Electronic eyes for the operator

Many of the innovations at the Agritechnica 2017 awards were aimed at making the work of the machine operator easier. Joe Spencer reports on two examples.

The Pöttinger camera-assisted seedbed preparation system.
Photo: Pöttinger

Austrian company, Pöttinger, which markets its products in South Africa through Valtrac Parys, won four silver medals at Agritechnica. They included one for a camera-assisted seedbed preparation system, and one for an automatic animal detection system.

Good-quality tilth and optimal seedbed preparation are both essential for successful seed germination and growth. Ideally, the seedbed should be as coarse as possible, and as fine as necessary.

In practice, it’s difficult to select the right soil tillage intensity for each crop and the prevailing weather conditions. The main challenge is to avoid capping in silty soils.

Pöttinger’s camera-assisted seedbed preparation ensures consistent seedbed preparation and seed placement, regardless of changes in soil condition on the land.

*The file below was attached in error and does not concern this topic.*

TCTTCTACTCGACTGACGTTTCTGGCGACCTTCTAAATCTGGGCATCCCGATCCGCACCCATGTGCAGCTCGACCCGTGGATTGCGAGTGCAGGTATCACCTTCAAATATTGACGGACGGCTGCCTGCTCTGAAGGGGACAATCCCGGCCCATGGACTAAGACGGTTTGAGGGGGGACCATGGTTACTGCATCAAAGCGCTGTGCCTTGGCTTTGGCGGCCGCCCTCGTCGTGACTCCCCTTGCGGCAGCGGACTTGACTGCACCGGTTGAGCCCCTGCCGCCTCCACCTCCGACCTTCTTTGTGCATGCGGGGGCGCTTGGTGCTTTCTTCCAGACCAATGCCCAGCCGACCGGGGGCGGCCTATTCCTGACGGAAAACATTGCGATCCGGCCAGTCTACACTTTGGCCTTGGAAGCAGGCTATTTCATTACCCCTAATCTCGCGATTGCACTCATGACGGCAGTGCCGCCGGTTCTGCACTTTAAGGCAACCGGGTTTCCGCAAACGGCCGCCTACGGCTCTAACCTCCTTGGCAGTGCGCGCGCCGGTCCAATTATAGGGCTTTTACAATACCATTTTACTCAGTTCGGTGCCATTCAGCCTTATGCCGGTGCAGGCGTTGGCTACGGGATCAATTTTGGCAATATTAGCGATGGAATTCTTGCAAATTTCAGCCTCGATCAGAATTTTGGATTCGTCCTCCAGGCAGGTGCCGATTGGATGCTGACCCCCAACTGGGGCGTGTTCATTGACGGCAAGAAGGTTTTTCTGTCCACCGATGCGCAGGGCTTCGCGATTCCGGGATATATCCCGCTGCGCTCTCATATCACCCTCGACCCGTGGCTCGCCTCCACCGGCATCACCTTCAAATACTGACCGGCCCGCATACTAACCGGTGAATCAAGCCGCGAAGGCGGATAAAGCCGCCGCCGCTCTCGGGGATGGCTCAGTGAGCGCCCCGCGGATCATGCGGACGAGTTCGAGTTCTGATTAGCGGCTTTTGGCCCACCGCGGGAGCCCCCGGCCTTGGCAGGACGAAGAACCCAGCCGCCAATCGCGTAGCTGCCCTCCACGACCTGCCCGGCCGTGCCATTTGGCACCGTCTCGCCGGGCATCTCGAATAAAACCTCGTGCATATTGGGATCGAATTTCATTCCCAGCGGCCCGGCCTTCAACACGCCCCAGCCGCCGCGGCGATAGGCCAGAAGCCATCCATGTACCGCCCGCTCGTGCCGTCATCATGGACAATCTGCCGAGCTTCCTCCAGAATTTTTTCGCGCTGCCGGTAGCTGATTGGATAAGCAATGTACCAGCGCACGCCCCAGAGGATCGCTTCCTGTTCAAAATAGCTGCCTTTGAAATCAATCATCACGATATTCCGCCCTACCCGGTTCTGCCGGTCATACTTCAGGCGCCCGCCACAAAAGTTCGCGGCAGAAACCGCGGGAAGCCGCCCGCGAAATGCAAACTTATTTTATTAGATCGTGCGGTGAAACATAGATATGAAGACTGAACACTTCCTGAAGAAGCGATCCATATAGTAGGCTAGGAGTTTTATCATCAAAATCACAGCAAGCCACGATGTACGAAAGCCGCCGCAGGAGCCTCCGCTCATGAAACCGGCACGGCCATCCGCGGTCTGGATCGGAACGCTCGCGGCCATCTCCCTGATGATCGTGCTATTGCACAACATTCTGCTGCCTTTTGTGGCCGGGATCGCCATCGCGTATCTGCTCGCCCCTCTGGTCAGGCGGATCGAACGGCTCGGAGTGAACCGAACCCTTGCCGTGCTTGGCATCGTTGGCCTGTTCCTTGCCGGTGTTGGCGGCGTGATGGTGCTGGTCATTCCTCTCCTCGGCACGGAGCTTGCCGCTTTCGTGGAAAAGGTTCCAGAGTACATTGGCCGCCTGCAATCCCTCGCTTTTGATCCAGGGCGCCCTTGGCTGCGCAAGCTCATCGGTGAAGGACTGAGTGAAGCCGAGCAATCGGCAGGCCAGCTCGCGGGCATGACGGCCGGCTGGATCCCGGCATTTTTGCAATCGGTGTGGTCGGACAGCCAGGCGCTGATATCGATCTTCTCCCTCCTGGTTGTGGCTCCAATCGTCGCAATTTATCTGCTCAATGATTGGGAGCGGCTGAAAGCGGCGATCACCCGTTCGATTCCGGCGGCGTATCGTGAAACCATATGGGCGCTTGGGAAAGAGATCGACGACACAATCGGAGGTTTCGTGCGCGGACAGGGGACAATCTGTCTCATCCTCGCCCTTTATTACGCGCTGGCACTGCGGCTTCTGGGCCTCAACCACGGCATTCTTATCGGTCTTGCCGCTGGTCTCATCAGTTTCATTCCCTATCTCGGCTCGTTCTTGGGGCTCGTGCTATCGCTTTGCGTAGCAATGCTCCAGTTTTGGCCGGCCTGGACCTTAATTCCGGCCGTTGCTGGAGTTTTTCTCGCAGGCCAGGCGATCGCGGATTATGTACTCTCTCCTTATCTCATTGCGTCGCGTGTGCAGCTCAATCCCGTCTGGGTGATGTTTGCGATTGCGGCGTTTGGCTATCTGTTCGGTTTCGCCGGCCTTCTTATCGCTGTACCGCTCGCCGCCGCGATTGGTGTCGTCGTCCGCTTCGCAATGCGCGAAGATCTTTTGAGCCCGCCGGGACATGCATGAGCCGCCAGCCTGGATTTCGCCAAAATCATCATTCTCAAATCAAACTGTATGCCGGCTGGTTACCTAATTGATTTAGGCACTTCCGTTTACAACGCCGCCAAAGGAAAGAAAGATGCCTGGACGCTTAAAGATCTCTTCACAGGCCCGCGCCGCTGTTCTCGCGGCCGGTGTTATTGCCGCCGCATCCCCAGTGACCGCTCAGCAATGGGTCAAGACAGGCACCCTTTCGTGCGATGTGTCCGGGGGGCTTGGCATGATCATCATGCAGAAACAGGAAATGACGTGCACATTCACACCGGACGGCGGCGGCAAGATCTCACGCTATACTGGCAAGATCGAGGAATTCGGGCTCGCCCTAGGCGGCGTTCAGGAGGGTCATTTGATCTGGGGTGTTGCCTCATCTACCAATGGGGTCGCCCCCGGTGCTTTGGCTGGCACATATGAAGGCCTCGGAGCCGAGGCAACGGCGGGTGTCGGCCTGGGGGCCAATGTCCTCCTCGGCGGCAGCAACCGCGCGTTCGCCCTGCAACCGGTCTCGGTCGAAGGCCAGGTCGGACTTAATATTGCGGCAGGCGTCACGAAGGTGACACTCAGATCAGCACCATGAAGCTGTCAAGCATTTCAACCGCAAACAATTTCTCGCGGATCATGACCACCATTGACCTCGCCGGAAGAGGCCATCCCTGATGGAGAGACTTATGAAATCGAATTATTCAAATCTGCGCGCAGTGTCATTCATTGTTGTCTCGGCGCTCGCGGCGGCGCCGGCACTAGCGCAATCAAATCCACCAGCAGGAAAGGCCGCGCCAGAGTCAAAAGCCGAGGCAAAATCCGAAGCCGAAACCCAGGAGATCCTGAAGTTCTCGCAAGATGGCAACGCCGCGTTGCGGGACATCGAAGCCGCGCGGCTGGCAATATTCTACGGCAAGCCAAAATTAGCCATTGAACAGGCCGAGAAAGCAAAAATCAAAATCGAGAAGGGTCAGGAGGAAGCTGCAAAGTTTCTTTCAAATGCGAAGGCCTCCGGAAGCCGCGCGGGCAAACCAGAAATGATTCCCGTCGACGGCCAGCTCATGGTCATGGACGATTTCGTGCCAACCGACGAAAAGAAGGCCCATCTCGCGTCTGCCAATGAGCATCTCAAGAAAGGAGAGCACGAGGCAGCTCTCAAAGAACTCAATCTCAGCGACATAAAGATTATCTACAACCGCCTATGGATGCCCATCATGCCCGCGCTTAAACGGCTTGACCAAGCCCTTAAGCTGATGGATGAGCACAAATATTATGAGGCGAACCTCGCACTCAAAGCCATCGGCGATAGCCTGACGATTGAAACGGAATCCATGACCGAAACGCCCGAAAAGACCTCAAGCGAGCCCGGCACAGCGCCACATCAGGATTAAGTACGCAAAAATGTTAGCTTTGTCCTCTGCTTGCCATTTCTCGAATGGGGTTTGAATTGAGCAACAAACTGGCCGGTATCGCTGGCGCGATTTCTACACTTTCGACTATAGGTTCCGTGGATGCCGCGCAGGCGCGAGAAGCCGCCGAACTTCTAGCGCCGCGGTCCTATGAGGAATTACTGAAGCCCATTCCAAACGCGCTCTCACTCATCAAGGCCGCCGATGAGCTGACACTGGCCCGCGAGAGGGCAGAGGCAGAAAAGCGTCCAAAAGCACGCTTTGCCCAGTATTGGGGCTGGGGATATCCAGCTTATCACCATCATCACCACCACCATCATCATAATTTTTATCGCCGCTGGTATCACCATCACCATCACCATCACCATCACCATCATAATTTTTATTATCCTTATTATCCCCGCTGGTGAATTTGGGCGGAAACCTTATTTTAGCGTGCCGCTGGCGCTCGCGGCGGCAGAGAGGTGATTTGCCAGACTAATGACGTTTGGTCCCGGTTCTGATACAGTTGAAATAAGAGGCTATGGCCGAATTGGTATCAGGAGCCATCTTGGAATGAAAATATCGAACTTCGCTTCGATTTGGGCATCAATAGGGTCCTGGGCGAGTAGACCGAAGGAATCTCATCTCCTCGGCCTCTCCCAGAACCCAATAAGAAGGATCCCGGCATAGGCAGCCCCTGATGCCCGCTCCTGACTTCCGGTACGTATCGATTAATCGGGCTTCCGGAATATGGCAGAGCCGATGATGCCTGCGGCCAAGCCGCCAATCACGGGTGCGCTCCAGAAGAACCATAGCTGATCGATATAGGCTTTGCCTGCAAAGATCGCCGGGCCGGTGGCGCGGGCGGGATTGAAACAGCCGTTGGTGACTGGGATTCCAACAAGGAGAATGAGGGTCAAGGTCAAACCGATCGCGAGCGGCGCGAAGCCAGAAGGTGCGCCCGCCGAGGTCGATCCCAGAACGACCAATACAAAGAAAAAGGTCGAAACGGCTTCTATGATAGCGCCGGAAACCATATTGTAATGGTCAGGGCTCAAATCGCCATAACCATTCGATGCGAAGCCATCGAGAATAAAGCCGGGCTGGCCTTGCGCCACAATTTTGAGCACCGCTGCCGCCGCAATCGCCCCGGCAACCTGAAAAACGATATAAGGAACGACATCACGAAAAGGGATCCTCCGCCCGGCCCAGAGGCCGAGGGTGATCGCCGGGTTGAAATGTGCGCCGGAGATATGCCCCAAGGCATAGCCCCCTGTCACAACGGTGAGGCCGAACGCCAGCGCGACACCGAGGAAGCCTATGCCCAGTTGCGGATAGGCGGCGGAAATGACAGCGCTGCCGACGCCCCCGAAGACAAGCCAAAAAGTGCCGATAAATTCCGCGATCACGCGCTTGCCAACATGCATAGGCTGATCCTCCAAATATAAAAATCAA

The system measures soil surface roughness using live images from a stereo camera mounted between the power harrow and the seed drill. An ISOBUS Class III app then regulates the PTO and driving speed of the tractor accordingly.

In doing so, the unit automatically controls the tractor, enabling it to adapt to varying soil conditions. The result is an optimal seedbed across the entire land.

The system means less fatigue for the driver, as he/she does not have to keep looking back to check the condition of the seedbed and manually adjust the speed of the harrow rotors and tractor.

It also saves time and ensures smoother driving, and thus lower fuel consumption.

Yet another advantage is that the system allows for night-time operation, as there is no need to check the seedbed visually.

The system can generate a surface roughness map, which can improve decisions for subsequent working steps.

Preventing harm to animals
Wild animals are at risk when the mowing season starts. They hide in long grass and many do not run away in the face of oncoming danger.

Apart from the fact that no farmer wants to harm them, carcass parts in the forage or hay can contaminate the fodder, presenting a grave danger to livestock, as botulinum toxins can cause food poisoning, with fatal consequences.

Pöttinger’s SENSOSAFE, an infrared sensor fitted to the mower, is designed to detect animals lying in the grass in front of the cutting mechanism. When it does so, it transmits a signal to the tractor hydraulics to immediately and automatically raise the mower head.

The sensors, developed specifically for this application, provide optimal detection even in broad daylight and direct sunlight. They can differentiate between animals and other obstacles such as molehills.

Joe Spencer is the mechanisation editor of Farmer’s Weekly.